Now we were warmed up for the first demo of the day. It was by Aoife, who teaches English in a very large, diverse, and co-ed secondary school. Her lesson was on story writing and development of character, and her focus was on the importance of discussion in the teaching of writing. Aoife started by handing out lollipop sticks and then she explained the embedded usage of Blooms Taxonomy in her own school environment and an encouragement to use rotational questioning techniques. Her school makes Blooms visible through posters in classrooms and teachers are encouraged to refer to it during lessons from 1st to 6th year. In Aoife’s lesson, as she explained to us, we were heading right towards the top piece of that triangle – create.

Aoife introduced us to various techniques that she uses to aid responses to her questions: lollipop sticks (we had all now written our names on one and she had collected then into a jar), and another called snowballing. Snowballing is where students write answers on a piece of paper, scrunch it into a ball and fire it towards the front. The teacher lifts and reads some out loud. I was now imagining Aoife pelted by paper, or knee deep in paper snowballs.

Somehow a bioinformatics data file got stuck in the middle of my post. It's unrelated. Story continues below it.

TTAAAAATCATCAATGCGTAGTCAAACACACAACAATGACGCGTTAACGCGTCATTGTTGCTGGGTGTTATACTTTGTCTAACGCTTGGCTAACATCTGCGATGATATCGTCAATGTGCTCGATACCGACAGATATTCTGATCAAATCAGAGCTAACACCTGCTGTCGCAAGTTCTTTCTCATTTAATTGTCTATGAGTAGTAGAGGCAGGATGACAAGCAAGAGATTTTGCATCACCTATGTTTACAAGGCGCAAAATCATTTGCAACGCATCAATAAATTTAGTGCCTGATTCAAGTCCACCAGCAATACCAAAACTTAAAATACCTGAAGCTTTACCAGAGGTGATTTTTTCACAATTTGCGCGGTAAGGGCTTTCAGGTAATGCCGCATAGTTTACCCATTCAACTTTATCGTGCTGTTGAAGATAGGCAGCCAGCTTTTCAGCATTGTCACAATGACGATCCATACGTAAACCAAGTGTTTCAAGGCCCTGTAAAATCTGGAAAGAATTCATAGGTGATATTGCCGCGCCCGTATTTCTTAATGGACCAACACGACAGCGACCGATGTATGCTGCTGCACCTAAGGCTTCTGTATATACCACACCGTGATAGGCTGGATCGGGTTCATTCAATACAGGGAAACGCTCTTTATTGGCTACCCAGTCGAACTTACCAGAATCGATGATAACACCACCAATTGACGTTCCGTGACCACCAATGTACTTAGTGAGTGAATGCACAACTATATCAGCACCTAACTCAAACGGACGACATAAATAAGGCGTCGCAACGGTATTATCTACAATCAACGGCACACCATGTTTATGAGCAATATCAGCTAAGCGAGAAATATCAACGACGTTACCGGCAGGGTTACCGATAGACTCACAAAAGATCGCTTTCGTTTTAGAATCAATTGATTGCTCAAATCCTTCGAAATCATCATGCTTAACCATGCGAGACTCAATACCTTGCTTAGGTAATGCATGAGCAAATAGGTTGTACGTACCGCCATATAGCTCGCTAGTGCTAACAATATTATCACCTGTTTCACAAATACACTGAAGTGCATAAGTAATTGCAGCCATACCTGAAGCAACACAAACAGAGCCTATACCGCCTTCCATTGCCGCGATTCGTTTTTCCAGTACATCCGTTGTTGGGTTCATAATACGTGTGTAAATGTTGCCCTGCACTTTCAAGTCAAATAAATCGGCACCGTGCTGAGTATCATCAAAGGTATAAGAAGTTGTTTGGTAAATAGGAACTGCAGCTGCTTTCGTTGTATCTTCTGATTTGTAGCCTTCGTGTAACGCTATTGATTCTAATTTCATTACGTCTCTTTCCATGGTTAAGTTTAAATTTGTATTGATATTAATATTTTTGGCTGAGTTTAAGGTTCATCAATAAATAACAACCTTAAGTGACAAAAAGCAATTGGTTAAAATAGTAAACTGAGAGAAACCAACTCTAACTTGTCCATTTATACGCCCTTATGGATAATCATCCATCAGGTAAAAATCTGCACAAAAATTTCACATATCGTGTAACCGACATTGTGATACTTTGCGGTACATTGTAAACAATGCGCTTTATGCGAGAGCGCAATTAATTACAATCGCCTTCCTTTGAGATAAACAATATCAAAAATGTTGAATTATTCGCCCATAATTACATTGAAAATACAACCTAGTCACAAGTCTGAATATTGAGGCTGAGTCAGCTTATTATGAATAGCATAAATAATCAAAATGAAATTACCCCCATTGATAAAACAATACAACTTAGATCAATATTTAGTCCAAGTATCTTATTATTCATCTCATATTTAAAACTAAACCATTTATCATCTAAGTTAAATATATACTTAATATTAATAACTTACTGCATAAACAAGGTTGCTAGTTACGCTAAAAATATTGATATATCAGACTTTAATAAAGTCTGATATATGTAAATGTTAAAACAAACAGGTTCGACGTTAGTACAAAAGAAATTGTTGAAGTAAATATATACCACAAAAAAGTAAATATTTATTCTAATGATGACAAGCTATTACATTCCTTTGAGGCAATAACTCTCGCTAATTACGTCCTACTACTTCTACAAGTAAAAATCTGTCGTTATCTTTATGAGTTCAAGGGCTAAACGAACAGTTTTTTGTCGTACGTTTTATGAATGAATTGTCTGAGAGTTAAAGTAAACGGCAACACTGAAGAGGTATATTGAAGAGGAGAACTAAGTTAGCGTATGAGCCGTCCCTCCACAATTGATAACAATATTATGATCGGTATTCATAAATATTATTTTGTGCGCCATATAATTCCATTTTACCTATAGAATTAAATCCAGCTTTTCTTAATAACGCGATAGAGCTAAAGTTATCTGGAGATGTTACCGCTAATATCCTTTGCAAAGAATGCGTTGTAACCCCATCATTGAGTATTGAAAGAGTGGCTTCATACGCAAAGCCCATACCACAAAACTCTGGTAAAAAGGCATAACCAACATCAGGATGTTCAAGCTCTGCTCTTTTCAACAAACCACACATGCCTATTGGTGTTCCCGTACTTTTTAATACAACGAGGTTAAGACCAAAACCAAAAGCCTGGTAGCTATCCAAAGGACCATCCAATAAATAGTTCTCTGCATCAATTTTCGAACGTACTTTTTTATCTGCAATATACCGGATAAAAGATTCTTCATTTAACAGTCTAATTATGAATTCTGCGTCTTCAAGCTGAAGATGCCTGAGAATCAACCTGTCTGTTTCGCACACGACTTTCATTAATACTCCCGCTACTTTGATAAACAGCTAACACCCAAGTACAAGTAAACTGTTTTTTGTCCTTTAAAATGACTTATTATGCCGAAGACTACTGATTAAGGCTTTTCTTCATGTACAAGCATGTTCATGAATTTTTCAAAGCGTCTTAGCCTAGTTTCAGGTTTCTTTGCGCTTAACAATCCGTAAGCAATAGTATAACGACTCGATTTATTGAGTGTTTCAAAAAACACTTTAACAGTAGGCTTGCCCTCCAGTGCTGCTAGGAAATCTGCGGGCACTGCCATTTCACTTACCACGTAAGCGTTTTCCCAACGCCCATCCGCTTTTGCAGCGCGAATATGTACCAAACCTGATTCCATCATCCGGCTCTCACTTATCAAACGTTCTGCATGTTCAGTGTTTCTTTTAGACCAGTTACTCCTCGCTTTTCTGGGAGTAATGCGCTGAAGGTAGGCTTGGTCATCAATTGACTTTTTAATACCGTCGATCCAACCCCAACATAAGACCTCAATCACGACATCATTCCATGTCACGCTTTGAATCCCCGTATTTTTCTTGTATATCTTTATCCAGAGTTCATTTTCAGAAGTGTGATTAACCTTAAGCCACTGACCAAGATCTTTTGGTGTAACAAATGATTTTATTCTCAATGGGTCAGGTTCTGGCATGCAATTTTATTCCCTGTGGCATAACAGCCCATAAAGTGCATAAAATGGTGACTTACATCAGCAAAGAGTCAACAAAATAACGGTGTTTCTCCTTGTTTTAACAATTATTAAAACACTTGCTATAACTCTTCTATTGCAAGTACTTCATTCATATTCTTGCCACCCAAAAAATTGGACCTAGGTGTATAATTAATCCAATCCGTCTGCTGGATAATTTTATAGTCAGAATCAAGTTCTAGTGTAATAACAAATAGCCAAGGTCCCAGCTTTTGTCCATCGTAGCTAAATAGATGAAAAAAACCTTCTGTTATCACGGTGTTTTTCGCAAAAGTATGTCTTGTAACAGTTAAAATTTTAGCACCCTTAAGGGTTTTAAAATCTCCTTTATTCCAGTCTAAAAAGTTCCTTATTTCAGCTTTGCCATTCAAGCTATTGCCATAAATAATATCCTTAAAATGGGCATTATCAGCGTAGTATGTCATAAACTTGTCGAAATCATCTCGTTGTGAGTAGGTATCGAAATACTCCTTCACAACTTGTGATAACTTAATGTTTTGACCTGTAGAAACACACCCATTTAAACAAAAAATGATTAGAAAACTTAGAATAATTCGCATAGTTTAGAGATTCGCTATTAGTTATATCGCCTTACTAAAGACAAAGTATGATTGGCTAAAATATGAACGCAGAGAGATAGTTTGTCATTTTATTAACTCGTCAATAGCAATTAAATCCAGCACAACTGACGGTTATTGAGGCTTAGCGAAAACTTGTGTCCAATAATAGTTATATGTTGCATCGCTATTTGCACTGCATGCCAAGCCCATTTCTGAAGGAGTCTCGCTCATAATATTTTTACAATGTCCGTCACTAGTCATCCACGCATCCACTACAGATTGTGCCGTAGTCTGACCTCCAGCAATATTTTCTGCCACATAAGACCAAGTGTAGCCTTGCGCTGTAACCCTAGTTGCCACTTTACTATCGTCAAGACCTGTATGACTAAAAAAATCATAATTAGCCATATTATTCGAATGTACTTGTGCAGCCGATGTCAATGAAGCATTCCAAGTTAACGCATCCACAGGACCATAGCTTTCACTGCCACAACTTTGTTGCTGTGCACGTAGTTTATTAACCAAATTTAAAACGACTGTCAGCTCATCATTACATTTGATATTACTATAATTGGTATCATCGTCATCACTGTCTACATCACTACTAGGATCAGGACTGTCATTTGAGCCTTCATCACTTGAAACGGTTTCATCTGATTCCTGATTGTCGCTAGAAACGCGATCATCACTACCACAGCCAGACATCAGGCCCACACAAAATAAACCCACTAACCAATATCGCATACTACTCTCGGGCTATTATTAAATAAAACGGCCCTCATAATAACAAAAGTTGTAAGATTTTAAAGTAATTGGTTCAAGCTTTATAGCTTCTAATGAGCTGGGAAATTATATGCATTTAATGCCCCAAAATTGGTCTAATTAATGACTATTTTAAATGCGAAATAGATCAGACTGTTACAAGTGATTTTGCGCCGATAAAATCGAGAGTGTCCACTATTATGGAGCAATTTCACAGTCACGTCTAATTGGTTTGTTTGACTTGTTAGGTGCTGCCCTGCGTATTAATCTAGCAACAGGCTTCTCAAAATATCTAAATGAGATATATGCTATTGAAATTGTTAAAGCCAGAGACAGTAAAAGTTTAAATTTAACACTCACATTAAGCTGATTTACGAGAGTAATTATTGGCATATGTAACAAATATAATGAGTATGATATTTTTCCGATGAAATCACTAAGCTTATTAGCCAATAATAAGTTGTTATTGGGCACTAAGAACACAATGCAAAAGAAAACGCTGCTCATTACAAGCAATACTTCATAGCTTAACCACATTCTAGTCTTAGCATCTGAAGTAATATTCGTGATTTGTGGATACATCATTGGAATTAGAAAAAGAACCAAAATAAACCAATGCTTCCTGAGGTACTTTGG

Aoife started the lesson with examples of text which effectively described character. She asked for two volunteers to read aloud and then she asked questions - we answered if our lollipop stick was drawn. Aoife built to a second task, and asked us to write down the first thing we tended to notice about a person when we met them. We were asked to share based on the lollipop sticks again. Now she showed us some images of people with different expressions. She asked us to choose one and write a list of describing adjectives. We shared and discussed again. Next she asked us to visualise a character and to answer the following questions: what is their main talent, ambition, fault, secret, fear, best friend, and enemy? What have they lost in their lives? What do they want to change? Lastly (to avoid earlier distraction), what is their name? On discussion, we were revealed to have created a one armed juggler who wanted to turn professional, a concert pianist with stage fright, and a man whose best friend was his enemy (his secret was that he had killed someone).